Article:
But then something happened. I felt I was getting sidetracked from my original purpose and reason why I had left Berlin for Istanbul in the first place. Despite my interest in Istanbul’s lively music scene, I had a nagging wish to quit drink, quit smoking, quit clubbing and learn more about Islam. 

I had long been thinking about becoming Muslim, as far back as 2000, and this feeling was augmented by a fascination for things Islamic brought about by trips to the Balkans — Bosnia, Sandžak, Kosovo and Macedonia — and finally Istanbul in 2005.

At Berlitz, my students were mainly secular, Kemalist businesspeople, who flocked to the various vibrant Istanbul restaurants and nightspots weekends. However, I had some religious types among my students with whom we would engage in long discussions revolving around some of the finer points of Islam. My pupils did their utmost to try and put me on the right track. It was then, during my last months in Istanbul, right around Ramadan, that I discovered Fatih.

Fatih is a district on the European side, in between Sultan Ahmet and the Grande Bazaar to the east and the old city walls to the west, which is home to a thriving Muslim subculture. I had been warned about Fatih by fellow teachers. I was to by no means go there; it was a hotbed of conservative Islam; all the women there were covered; non-Muslims who made the mistake of venturing in there were threatened and harassed. And on and on. Well, naturally my first impulse was to go there immediately!

I went on one weekend in the summer for the first time, arriving at the ferry boat landing at Karaköy, walking across Galata Bridge, past Unkapanı – headquarters of Istanbul‘s music industry (now fallen on hard times)-under the aqueduct, up Fevzi Paşa Cd., lined with hajj travel agencies and Islamic clothing boutiques, to Fatih mosque.

It was just like my fellow teachers explained it – and it was great! I had never seen such Muslims, such beards and turbans and şalvar trousers and gowns. These were Istanbulus who had remained true to the city’s five hundred year-long Muslim tradition – a tradition that was far richer and lasting than Istanbul’s admittedly famous and potent culture of hedonism. 

Secretly, I wanted to be like the Muslims of Fatih. I even fasted the first day of Ramadan in 2011, hanging around Fatih mosque, partaking in iftar with Muslims in a local kebab house. Then one of those strange and wonderful Fatih Muslims showed up and sat down with us. He had a long white beard and turban, grey gown, black şalvar trousers and sandals. He looked like a throwback to another era, and to my mind like a radical Wahabist — however, he was a Sufi, not that I knew what that meant then.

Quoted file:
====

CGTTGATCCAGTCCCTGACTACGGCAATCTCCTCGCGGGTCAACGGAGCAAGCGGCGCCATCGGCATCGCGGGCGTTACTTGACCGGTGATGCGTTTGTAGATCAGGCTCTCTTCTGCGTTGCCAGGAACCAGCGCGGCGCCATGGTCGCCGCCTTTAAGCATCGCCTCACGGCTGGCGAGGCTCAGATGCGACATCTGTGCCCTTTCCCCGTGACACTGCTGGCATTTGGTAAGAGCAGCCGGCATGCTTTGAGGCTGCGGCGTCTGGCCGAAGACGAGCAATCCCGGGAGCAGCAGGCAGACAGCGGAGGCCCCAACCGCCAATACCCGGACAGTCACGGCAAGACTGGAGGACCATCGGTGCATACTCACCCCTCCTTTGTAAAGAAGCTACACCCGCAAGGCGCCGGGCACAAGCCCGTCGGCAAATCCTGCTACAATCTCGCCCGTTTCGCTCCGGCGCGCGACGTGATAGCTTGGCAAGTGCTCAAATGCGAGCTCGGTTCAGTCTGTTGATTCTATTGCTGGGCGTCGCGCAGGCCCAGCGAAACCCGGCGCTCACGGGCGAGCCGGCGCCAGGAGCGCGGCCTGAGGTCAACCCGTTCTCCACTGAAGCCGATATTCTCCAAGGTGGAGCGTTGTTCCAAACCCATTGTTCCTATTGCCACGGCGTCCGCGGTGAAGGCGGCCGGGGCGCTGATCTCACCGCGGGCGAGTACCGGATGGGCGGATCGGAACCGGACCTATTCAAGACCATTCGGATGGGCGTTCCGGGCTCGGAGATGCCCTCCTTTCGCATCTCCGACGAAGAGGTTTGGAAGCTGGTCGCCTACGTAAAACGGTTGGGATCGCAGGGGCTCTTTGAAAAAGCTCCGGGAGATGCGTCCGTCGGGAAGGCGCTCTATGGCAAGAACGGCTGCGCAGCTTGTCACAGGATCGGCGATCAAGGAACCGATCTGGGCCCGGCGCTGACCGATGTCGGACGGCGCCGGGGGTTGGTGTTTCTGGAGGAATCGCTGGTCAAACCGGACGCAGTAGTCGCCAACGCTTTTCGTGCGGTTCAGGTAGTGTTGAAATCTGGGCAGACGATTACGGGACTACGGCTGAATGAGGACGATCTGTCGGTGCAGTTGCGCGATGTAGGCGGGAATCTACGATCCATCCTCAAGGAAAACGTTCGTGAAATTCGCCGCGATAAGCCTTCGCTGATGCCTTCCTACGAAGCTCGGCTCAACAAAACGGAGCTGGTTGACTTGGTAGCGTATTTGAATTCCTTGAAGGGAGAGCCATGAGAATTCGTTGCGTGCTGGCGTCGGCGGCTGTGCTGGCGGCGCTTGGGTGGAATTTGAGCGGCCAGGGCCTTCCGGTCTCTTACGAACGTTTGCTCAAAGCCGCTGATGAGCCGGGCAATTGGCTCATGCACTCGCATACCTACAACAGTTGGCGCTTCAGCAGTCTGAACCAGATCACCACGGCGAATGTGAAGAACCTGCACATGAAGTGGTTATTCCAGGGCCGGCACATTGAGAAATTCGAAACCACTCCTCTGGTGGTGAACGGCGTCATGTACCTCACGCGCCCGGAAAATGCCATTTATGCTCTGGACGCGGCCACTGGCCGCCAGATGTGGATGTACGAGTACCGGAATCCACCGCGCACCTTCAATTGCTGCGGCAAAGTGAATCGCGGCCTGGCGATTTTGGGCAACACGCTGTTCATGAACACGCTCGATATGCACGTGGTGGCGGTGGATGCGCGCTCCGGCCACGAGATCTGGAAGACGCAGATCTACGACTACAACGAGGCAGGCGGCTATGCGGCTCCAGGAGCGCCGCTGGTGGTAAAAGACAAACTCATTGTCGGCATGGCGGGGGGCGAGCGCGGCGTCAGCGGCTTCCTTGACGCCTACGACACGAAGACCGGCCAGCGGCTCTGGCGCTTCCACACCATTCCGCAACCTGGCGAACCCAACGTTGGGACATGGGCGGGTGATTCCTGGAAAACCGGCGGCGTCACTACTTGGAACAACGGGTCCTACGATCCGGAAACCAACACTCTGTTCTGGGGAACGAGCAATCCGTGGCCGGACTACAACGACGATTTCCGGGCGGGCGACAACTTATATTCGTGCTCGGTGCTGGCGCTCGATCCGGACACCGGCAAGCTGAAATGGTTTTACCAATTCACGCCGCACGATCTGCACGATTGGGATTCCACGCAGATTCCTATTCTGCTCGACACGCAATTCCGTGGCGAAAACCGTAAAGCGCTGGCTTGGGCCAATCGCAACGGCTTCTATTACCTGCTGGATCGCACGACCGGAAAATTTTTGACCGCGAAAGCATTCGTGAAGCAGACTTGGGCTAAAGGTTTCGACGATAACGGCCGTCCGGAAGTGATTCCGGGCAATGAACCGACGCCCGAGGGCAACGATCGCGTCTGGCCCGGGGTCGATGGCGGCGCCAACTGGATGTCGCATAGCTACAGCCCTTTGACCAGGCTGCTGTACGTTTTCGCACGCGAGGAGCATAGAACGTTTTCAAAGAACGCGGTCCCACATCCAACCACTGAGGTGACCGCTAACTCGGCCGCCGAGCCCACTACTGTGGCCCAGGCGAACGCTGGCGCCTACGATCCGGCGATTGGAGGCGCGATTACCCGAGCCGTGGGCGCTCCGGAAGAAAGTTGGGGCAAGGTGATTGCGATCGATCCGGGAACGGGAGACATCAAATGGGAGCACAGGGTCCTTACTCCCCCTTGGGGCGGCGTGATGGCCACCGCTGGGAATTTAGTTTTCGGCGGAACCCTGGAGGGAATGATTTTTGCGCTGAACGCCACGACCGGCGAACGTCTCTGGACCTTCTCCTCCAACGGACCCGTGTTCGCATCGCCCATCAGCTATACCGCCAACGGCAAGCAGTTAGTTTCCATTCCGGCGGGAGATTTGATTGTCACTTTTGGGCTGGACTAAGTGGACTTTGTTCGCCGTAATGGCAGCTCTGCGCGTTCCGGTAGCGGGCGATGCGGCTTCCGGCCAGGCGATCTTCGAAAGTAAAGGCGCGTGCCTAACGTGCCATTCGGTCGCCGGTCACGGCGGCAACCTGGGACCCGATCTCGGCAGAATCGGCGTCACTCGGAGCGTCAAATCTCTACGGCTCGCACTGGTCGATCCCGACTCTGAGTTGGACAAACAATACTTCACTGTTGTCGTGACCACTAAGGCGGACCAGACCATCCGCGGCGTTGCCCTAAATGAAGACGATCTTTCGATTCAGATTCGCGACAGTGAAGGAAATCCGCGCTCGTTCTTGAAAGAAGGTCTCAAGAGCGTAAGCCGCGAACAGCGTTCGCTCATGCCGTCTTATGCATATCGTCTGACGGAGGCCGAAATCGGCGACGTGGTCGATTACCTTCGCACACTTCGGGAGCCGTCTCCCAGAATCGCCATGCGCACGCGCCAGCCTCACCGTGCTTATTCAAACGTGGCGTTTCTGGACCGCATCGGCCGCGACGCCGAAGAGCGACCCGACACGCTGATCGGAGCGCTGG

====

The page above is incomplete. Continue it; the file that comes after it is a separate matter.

After giving me fresh plums, the old man handed me a religious tract, in Turkish and Arabic, the shahada penned in on the flyleaf in English. In the back it said come to Menzil — Which I would later discover was a Sufi place of pilgrimage in Turkey.

It’s been more than ten years since that formative year I spent in Istanbul. The month after I returned to Berlin – the time was now ripe – I performed my shahada at what turned out to be a Sufi dergah in Berlin, Wedding. 

I have since been back to Istanbul numerous times, never staying more than a week, but every time drawn by the beautiful magnetism of Fatih mosque and the surrounding meydan – square – where turbaned men mingle with young mothers and playing children.

Taksim has since fallen on hard times. The nightlife of Istikal Caddesi has given up the ghost and become a high-street like any other, with a particular allure, not only for the Western tourist, but also the tourists of Qatar and other parts of the Arab world. The glamour is off. People who were there during Istiklal’s peak wax nostalgic about the good old days, but I could care less. While the “scene” has moved to Kadıköy, I have found “my” Istanbul, the center of which for me remains to this day in wonderful medieval Fatih and surrounding streets.